Thought-controlled robotic limbs were only the beginning.
Scientists have had a string of remarkable successes lately, taking signals from the brains of monkeys and men, and using them to move mechanical arms.
Darpa, the Pentagon’s blue-sky research division, now wants to ratchet that work up about ten notches, by developing a “neurally controlled artificial limb that will restore full motor and sensory capability to upper extremity amputee patients. This revolutionary prosthesis will be controlled, feel, look and perform like the native limb.“
So, basically, what Luke Skywalker gets in Empire Strikes Back, after Darth chops off his hand. Except, researchers won’t have a long, long time to get this limb ready. Darpa wants the robo-arm stat — in four years or less.
The limb would have to be wired directly into the peripheral nervous system, instead of the brain-controlled arms being demonstrated today, Darpa tells researchers interested in working on this “Revolutionizing Prosthetics” project. Under agency guidelines, the arm will need enough finesse to pick up a raisin or to write in longhand. It needs to be sensitive enough for the wearer to handle day-to-day tasks in the dark. And the limb will have to be strong enough to lift 60 pounds at a time.
These are beyond ambitious goals, and even the even the big thinkers at Darpa acknowledge it. Breakthrough research in “neural control, sensory input, advanced mechanics and actuators, and prosthesis design and integration” will all be needed, the agency says in a call for proposals. Neuroscientists, roboticists, engineers, occupational therapists, and surgeons in the neural, orthopedic, reconstructive subspecialties will have to chip in.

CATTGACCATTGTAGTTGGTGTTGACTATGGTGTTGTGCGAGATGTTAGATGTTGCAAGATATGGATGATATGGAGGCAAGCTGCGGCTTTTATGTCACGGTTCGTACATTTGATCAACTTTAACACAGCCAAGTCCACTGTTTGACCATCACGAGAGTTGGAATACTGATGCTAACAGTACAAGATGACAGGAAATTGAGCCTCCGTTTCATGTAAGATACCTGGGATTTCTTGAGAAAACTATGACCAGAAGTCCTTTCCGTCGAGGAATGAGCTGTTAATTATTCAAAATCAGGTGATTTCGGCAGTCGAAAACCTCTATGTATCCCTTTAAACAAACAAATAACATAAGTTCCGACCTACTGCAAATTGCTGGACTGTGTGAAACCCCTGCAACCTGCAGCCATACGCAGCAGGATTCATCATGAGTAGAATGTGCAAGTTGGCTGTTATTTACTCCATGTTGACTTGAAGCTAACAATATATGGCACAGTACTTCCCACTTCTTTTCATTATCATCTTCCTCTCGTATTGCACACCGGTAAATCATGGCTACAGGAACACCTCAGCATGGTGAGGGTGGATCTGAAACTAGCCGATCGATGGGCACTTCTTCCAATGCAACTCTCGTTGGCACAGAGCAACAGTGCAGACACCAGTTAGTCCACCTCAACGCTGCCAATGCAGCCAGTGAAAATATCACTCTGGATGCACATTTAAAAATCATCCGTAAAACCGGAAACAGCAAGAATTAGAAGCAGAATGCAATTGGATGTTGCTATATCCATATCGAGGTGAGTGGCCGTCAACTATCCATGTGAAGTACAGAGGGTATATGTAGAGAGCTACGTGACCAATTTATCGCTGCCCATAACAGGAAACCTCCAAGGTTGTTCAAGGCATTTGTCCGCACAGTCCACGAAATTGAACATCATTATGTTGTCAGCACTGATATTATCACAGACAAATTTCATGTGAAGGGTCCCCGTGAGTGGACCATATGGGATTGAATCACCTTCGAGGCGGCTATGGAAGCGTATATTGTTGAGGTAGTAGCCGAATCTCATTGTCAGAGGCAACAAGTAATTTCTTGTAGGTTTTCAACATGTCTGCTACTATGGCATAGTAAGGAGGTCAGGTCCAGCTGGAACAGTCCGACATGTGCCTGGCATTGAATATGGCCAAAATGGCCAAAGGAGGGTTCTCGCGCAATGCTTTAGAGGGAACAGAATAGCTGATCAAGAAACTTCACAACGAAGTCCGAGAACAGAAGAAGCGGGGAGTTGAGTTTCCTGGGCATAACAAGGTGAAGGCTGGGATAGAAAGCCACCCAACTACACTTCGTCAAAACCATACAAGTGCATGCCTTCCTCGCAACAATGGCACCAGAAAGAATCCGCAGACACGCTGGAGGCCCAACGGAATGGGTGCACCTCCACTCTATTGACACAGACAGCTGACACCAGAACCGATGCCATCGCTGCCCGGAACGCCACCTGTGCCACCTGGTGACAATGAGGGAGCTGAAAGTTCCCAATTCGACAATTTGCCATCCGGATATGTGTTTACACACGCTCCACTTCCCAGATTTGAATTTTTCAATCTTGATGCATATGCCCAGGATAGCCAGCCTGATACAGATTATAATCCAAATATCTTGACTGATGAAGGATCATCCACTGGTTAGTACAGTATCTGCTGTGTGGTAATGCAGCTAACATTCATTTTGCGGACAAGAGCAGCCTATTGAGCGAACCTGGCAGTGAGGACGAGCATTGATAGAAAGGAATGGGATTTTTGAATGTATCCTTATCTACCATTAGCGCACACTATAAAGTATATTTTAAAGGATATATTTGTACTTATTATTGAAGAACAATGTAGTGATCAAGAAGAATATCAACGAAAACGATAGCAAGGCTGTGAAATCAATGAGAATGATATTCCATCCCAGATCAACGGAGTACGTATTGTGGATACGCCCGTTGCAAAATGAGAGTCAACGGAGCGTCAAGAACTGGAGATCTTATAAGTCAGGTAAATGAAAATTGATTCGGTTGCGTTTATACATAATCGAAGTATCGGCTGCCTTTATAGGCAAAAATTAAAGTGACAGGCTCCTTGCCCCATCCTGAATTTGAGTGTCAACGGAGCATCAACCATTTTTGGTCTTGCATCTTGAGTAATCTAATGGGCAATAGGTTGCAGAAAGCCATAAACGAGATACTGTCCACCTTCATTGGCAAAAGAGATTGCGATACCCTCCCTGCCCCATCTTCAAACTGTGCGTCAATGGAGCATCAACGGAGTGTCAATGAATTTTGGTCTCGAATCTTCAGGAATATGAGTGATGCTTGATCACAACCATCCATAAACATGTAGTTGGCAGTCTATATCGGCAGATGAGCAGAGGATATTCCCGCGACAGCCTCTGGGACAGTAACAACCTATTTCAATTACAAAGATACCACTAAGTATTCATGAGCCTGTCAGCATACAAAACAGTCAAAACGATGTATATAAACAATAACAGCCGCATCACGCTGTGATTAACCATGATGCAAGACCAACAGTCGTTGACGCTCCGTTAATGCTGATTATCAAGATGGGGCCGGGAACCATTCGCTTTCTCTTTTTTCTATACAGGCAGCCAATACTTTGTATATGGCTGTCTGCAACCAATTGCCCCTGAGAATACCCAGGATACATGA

“Revolutionizing Prosthetics” is so far-out that Darpa is taking the unusual step of hedging its bets, and running a parallel, more down-to-earth program.
The vision of the Prosthesis 2007 program is to leverage recent research advances in neural sensing, control systems, actuation, power storage and distribution, freeform manufacturing, neural control, microfabrication, sensory feedback, flexure and transmission design, signal processing, and information science to dramatically improve the capability of upper extremity prosthetic limbs beyond those that are currently available commercially. This vision will be realized by increasing the range of motion, strength, endurance, and dexterity of upper extremity prosthetic devices. The final product [an above-the-elbow prosthetic arm] must be ready for human clinical trials [and] sufficiently mature to enter the appropriate approval processes for general medical use by the end of 24 months.”
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